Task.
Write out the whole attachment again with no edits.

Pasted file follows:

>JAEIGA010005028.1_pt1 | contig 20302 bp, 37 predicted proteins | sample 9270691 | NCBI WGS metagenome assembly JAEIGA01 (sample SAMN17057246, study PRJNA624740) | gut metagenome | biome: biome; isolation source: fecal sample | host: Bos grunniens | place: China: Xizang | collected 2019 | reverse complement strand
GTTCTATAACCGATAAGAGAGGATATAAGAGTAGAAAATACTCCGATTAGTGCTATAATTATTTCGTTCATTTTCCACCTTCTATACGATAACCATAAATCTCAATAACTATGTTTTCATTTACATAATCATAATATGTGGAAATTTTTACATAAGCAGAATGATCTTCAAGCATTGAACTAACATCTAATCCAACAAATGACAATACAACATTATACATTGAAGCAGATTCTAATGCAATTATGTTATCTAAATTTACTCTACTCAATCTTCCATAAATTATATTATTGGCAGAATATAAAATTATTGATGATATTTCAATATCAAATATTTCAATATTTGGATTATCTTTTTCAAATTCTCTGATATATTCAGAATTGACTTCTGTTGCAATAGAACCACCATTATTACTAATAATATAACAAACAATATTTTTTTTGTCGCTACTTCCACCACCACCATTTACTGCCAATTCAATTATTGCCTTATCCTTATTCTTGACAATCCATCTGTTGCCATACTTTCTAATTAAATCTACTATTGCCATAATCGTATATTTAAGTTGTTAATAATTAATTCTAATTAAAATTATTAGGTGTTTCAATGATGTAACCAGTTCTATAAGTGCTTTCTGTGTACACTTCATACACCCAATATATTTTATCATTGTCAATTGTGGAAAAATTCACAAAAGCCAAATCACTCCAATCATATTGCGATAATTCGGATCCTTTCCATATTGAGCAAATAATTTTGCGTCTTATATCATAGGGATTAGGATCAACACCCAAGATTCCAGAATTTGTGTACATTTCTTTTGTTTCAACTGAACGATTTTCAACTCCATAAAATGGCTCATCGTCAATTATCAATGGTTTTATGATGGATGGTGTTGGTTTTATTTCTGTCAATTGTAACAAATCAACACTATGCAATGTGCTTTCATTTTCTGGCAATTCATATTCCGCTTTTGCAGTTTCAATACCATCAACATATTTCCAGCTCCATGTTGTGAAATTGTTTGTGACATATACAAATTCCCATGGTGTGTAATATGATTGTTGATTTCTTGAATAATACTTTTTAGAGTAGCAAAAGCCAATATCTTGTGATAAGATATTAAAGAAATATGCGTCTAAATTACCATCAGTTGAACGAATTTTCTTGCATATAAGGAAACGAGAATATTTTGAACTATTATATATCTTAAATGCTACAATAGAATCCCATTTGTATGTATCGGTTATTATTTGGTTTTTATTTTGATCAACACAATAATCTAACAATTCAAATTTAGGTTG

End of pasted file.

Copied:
>JAEIGA010005028.1_pt1 | contig 20302 bp, 37 predicted proteins | sample 9270691 | NCBI WGS metagenome assembly JAEIGA01 (sample SAMN17057246, study PRJNA624740) | gut metagenome | biome: biome; isolation source: fecal sample | host: Bos grunniens | place: China: Xizang | collected 2019 | reverse complement strand
GTTCTATAACCGATAAGAGAGGATATAAGAGTAGAAAATACTCCGATTAGTGCTATAATTATTTCGTTCATTTTCCACCTTCTATACGATAACCATAAATCTCAATAACTATGTTTTCATTTACATAATCATAATATGTGGAAATTTTTACATAAGCAGAATGATCTTCAAGCATTGAACTAACATCTAATCCAACAAATGACAATACAACATTATACATTGAAGCAGATTCTAATGCAATTATGTTATCTAAATTTACTCTACTCAATCTTCCATAAATTATATTATTGGCAGAATATAAAATTATTGATGATATTTCAATATCAAATATTTCAATATTTGGATTATCTTTTTCAAATTCTCTGATATATTCAGAATTGACTTCTGTTGCAATAGAACCACCATTATTACTAATAATATAACAAACAATATTTTTTTTGTCGCTACTTCCACCACCACCATTTACTGCCAATTCAATTATTGCCTTATCCTTATTCTTGACAATCCATCTGTTGCCATACTTTCTAATTAAATCTACTATTGCCATAATCGTATATTTAAGTTGTTAATAATTAATTCTAATTAAAATTATTAGGTGTTTCAATGATGTAACCAGTTCTATAAGTGCTTTCTGTGTACACTTCATACACCCAATATATTTTATCATTGTCAATTGTGGAAAAATTCACAAAAGCCAAATCACTCCAATCATATTGCGATAATTCGGATCCTTTCCATATTGAGCAAATAATTTTGCGTCTTATATCATAGGGATTAGGATCAACACCCAAGATTCCAGAATTTGTGTACATTTCTTTTGTTTCAACTGAACGATTTTCAACTCCATAAAATGGCTCATCGTCAATTATCAATGGTTTTATGATGGATGGTGTTGGTTTTATTTCTGTCAATTGTAACAAATCAACACTATGCAATGTGCTTTCATTTTCTGGCAATTCATATTCCGCTTTTGCAGTTTCAATACCATCAACATATTTCCAGCTCCATGTTGTGAAATTGTTTGTGACATATACAAATTCCCATGGTGTGTAATATGATTGTTGATTTCTTGAATAATACTTTTTAGAGTAGCAAAAGCCAATATCTTGTGATAAGATATTAAAGAAATATGCGTCTAAATTACCATCAGTTGAACGAATTTTCTTGCATATAAGGAAACGAGAATATTTTGAACTATTATATATCTTAAATGCTACAATAGAATCCCATTTGTATGTATCGGTTATTATTTGGTTTTTATTTTGATCAACACAATAATCTAACAATTCAAATTTAGGTTG